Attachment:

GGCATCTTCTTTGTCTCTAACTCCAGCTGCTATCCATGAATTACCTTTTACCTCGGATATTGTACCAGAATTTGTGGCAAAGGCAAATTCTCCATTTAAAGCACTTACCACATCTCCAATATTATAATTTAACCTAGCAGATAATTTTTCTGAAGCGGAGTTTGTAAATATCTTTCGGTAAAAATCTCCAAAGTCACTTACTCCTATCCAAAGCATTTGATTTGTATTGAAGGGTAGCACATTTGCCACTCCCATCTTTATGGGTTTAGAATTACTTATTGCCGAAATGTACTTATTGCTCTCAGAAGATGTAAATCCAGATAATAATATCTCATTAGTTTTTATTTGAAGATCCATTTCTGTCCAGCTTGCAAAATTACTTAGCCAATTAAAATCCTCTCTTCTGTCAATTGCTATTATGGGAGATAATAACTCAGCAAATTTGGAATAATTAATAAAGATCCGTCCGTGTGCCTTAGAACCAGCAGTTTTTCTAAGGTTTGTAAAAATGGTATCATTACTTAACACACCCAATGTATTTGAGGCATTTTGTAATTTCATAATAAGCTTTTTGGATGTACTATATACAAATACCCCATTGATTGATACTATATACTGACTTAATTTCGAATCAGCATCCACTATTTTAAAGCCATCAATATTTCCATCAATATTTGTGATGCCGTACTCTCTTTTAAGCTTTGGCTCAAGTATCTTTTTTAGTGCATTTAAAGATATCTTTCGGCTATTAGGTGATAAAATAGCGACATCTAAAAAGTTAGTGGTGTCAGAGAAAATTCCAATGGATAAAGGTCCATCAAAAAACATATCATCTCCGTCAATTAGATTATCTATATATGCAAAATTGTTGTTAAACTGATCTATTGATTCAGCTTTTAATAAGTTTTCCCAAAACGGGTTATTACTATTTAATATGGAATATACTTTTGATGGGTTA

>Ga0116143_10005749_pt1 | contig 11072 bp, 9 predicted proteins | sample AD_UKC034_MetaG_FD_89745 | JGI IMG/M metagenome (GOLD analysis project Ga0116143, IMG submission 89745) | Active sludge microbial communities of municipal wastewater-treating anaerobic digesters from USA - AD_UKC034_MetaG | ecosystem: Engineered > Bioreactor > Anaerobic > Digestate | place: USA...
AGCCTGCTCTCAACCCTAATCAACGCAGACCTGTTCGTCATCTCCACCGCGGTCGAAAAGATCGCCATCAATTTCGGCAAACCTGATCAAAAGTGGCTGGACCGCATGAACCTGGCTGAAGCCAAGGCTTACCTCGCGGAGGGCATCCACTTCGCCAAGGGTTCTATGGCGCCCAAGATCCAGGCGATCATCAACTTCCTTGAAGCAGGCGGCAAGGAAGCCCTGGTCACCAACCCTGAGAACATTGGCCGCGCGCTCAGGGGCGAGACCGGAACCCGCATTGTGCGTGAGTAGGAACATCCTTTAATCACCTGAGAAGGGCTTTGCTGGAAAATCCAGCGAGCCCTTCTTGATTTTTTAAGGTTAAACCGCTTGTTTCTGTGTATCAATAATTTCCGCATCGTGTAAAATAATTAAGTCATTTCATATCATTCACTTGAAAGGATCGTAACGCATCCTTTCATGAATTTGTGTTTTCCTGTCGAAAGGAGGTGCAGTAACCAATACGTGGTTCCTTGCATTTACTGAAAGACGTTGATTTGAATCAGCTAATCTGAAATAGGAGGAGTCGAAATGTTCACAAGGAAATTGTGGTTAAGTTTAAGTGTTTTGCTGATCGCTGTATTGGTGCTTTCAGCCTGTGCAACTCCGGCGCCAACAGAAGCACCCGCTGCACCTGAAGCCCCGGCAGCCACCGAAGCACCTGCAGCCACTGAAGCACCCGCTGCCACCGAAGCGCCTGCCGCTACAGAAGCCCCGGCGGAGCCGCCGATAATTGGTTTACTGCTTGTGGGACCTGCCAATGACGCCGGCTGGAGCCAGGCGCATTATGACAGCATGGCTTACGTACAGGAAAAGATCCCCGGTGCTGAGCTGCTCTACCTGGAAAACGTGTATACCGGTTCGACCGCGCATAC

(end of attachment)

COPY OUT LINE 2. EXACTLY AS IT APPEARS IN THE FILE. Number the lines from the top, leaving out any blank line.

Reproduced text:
>Ga0116143_10005749_pt1 | contig 11072 bp, 9 predicted proteins | sample AD_UKC034_MetaG_FD_89745 | JGI IMG/M metagenome (GOLD analysis project Ga0116143, IMG submission 89745) | Active sludge microbial communities of municipal wastewater-treating anaerobic digesters from USA - AD_UKC034_MetaG | ecosystem: Engineered > Bioreactor > Anaerobic > Digestate | place: USA...